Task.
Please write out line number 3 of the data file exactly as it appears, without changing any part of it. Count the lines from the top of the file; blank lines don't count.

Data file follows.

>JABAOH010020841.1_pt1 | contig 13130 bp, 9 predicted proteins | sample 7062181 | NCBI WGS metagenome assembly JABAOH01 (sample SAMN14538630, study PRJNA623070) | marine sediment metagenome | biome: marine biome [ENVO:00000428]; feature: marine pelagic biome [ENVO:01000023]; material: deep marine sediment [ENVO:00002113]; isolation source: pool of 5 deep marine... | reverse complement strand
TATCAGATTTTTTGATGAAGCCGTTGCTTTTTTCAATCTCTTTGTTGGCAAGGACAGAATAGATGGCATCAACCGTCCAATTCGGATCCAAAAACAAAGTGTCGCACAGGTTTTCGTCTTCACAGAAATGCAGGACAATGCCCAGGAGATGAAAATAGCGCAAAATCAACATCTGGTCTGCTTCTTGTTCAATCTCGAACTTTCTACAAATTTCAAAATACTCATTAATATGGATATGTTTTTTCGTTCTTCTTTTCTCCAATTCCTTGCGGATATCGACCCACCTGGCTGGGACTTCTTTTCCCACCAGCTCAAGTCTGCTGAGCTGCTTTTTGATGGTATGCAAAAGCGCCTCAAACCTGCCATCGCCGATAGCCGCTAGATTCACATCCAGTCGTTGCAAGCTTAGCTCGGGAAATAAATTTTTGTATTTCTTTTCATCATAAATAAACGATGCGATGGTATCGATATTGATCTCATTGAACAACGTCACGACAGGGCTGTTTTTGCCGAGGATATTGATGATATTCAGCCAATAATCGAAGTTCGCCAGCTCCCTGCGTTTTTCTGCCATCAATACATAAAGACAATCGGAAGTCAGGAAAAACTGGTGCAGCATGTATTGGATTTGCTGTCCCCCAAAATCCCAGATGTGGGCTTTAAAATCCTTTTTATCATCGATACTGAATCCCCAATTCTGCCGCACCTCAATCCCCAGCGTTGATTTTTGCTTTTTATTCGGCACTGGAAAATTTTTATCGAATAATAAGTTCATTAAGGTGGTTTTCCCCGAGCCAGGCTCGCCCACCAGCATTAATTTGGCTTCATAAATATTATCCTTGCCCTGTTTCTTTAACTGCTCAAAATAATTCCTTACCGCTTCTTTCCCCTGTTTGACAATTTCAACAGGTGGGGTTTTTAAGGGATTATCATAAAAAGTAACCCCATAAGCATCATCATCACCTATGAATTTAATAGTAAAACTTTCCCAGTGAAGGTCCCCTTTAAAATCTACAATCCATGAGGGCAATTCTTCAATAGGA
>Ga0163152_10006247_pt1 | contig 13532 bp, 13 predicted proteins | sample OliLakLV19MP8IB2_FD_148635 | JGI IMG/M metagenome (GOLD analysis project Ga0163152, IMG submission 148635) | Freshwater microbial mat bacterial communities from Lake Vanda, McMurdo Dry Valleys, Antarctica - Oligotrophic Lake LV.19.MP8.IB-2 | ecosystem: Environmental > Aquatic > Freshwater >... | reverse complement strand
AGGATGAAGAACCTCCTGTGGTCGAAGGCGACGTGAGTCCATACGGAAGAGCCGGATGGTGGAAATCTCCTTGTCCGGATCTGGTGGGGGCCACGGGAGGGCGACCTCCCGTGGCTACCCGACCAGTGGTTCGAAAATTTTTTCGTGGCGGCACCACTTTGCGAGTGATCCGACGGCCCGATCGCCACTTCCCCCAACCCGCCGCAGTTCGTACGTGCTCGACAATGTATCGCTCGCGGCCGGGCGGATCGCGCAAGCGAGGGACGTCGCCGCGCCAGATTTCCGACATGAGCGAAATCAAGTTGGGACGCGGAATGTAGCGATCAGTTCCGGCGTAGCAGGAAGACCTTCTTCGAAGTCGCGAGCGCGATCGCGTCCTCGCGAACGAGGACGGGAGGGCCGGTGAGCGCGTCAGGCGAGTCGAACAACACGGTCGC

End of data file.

>Ga0163152_10006247_pt1 | contig 13532 bp, 13 predicted proteins | sample OliLakLV19MP8IB2_FD_148635 | JGI IMG/M metagenome (GOLD analysis project Ga0163152, IMG submission 148635) | Freshwater microbial mat bacterial communities from Lake Vanda, McMurdo Dry Valleys, Antarctica - Oligotrophic Lake LV.19.MP8.IB-2 | ecosystem: Environmental > Aquatic > Freshwater >... | reverse complement strand